Everyone makes mistakes, and everyone deserves a second chance. My Technical experience was awful but my customer service experience was not necessarily over so I decided to contact management at and see what they had to say. Their response was interesting
1.     I missed the sale end date (which date was kept a secret) so that was that - no sale for me
2.     The outage I experienced that was because of a SAN problem that they knew about but denied (which information I learned after I read in the forums) was my problem - I do not qualify for a refund or any kind of discount (I did get a weak apology but they are unwilling to put money where their mouth is)
3.     They are replacing some of their software (with OnApp) which will "reduce problems in the future" (however my complaint is not so much with the technical problems or even with the financial but almost entirely with the way they have treated me - claiming known issues were my fault - dragging their feet on any kind of fix - making me open more and more tickets)
I would have to say that while they are eager to acquire new customers, they have little interest in taking care of existing customers. Customer service is 90% of the customer experience - claiming that things will improve in the future will not prevent me from going out of business today because of their mess, and they have left me feeling very much that they do not care if they lose me as a customer - they will just get another one that is not so demanding.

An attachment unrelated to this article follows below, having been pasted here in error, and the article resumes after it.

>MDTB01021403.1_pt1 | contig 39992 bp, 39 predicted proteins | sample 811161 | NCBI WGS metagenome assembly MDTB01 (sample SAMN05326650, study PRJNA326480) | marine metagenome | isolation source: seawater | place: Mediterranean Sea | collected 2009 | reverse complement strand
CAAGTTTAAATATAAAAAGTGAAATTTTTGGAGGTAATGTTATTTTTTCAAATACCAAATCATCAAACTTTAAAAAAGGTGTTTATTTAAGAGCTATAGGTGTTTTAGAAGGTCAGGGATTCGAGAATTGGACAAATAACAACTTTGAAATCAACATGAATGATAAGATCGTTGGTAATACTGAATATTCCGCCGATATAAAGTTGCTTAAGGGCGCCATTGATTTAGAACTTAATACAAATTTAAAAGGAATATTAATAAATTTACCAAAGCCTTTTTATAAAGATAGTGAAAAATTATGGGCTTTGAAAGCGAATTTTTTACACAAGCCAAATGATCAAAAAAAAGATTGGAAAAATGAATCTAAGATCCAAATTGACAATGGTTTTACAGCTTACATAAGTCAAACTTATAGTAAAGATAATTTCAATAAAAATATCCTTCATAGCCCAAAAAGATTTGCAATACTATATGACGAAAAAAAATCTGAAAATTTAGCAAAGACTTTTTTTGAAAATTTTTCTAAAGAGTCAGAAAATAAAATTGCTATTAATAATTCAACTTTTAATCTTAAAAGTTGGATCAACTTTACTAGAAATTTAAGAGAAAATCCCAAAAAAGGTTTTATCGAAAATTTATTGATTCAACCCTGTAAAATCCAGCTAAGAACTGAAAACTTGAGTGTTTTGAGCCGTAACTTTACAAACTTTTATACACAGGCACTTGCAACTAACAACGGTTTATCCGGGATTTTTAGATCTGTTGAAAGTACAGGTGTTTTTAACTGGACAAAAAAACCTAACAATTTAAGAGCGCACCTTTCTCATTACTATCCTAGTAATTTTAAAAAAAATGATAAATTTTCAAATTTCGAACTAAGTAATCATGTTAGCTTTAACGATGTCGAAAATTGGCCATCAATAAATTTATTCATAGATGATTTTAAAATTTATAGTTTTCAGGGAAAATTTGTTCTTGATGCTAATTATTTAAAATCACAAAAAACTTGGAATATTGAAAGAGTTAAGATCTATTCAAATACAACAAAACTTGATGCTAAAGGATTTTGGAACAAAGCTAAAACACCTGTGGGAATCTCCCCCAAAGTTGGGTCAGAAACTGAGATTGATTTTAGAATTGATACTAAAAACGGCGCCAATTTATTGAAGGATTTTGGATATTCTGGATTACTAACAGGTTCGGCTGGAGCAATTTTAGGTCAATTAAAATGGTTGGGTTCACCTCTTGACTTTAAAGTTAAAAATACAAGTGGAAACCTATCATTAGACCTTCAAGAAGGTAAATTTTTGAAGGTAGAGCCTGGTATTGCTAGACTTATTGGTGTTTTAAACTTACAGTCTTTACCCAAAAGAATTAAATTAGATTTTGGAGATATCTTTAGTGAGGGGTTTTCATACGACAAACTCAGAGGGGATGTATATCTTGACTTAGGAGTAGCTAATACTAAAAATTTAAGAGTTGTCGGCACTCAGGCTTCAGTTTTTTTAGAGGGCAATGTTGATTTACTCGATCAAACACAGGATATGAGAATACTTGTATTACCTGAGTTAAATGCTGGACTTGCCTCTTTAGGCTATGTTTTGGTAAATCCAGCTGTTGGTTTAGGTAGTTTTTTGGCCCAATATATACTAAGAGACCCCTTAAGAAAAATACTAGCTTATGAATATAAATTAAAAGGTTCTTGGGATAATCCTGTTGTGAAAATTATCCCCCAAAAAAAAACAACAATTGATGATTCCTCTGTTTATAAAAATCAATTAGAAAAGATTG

In conclusion I still like some things about and I dislike some things. Their customer service leaves a lot to be desired and this is a concern because they are not addressing the issue. They say they are addressing the issue – by hiring more people – but I used to work in customer service (actually because I own and operate a business – I am very much in the customer service business right now) so I speak from experience when I say that hiring new people impacts response time – it does not change the service offered. Service is a personal thing – implemented one rep and one customer at a time.

So I find myself open to the possibility of another provider – I gave my current provider multiple opportunities to either work with me or provide assurances that they were working towards being able to and the assurances I received were not reassuring. I do need VPS level access although I could make do without cloud scalability it is a nice feature and it is hard to go down the feature ladder. I have heard very good things about RackSpace and have even worked on a server hosted with them a couple of times – they are next on my list to check out. I am actively following the new OpenStack initiative and on top of that two of my friends even work for them so this is probably well past due.